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VetCompass Australia

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New national database aims to aid veterinary education...

Not for profit research project, VetCompass Austraila, is being launched by the University of Sydney and Royal Veterinary College in the United Kingdom.

There is a current absence of a national database to track companion animals such as cats, dogs, and horses, but that’s all about to change with a new program.

The Veterinary Companion Animal Surveillance System will record diseases and disorders in Australian pets. The initiative is to aid veterinary education and aims to get a “grip on what animals are presenting in clinic with and what treatments actually work," Professor Paul McGreevy, project leader and clinical vet, said.

The database will collate large quantities of information and group them together in hope to monitor important aspects of medicine by keeping it "under surveillance”.

"If we program the software the right way, clusters of animals with neurological signs could set off alarm bells."

270 vet clinics are already on board with the program; the official launch date however has not been set yet by VetCompass Australia.

To keep up to date and for more pet news, check out our website.

Hip Surgery for rescued puppy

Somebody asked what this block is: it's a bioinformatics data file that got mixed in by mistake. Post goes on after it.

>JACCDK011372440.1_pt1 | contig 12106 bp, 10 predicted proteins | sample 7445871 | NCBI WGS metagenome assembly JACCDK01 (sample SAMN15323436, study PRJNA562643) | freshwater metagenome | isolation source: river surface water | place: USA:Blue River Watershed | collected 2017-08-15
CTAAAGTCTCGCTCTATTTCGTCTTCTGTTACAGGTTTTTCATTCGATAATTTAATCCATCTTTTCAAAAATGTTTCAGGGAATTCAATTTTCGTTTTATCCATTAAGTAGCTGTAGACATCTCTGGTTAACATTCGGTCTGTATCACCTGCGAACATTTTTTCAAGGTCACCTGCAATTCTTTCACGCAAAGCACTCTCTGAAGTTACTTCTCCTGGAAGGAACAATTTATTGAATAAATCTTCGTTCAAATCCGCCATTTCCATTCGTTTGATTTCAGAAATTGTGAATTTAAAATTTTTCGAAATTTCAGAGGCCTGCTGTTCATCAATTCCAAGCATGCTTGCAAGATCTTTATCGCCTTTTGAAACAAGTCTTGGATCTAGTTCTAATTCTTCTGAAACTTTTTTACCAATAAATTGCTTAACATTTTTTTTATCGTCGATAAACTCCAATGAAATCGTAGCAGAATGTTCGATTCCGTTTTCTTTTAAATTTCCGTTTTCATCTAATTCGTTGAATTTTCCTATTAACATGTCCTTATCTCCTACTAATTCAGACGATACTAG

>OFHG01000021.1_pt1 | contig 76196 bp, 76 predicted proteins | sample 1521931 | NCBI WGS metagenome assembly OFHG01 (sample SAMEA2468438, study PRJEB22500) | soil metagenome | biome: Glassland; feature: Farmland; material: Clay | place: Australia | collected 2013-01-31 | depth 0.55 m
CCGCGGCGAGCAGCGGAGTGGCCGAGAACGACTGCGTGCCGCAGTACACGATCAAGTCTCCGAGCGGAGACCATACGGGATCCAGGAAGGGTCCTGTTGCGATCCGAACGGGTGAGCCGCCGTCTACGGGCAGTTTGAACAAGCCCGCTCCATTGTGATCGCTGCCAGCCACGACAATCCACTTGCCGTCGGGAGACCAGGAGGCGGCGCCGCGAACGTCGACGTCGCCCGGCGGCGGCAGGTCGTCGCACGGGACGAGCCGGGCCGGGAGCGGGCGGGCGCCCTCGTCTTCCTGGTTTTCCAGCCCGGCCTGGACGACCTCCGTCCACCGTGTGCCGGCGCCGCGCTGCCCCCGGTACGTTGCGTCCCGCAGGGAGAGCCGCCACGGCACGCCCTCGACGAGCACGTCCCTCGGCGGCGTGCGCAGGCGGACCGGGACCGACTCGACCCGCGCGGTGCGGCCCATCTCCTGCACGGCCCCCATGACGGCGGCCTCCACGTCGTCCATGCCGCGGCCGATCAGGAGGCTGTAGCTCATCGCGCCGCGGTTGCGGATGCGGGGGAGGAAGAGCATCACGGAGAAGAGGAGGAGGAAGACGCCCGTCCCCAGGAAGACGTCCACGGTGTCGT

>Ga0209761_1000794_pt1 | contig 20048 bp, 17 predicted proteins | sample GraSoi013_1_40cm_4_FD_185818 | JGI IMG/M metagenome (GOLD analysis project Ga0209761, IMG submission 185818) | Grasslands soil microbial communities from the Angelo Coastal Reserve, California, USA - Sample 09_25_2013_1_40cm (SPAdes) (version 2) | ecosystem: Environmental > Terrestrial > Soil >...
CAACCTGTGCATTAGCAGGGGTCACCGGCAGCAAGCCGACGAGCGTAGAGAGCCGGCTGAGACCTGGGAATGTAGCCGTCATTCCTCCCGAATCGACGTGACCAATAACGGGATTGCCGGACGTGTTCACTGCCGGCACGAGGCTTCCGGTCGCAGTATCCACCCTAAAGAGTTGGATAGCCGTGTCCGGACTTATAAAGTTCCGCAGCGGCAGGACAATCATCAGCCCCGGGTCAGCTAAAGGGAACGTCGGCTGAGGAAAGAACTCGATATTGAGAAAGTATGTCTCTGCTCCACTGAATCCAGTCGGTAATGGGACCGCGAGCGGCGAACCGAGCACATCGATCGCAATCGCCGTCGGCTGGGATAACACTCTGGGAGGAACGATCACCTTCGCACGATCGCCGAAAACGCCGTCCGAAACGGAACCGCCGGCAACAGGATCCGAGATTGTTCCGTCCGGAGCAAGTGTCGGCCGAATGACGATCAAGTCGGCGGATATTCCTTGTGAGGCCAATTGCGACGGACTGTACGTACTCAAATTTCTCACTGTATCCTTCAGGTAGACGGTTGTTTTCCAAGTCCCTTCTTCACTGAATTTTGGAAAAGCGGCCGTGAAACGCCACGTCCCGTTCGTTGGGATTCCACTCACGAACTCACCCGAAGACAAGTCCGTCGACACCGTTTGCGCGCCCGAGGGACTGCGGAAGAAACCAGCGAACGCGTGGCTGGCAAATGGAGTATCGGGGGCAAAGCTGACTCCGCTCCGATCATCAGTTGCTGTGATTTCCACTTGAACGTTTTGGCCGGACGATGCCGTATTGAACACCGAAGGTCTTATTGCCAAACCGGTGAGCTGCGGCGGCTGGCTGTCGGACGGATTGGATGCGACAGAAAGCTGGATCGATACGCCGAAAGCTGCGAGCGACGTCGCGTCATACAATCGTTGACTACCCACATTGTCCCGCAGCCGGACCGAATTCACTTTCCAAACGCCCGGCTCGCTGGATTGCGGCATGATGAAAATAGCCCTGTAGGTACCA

2 weeks ago whilst we were in Fiji we rescued an abandoned puppy that we estimate is about 3 months old. She was starving, filthy, covered in ticks and could barely stand or walk. We fed her, washed her, removed all ticks and just gave her love. We called her Pretzel as she was so skinny when we found her that all her bones were sticking out and her hip bones looked like a big twisted pretzel and her long skinny legs looked like Pretzel sticks. Our intention was to find her a home in Fiji but after a week or so she had gained weight, but we noticed that her left hip bone was still protruding and that when she walked we noticed that her left back foot turned out slightly. Also, when she ran she would use both back legs together and hop like a bunny. We took her to an animal shelter in Fiji called Animals Fiji and they examined her and advised that they thought it might be dislocated. They X-rayed her and then sedated her to try and manipulate the bone back into the socket. This was unsuccessful. The vet advised that it appeared that the end of the bone where the ball should be round was malformed either from a trauma/injury when young or by birth. He advised that he does not have the equipment in Fiji to treat her properly and that she would need surgery to correct the bone and to tighten the ligaments to her support her leg. We are exporting her to Australia on the 7th of March and are trying to raise some funds to assist us. We are hoping that you can assistance to find a Vet in Melbourne that could assist with the operation at a reasonable price.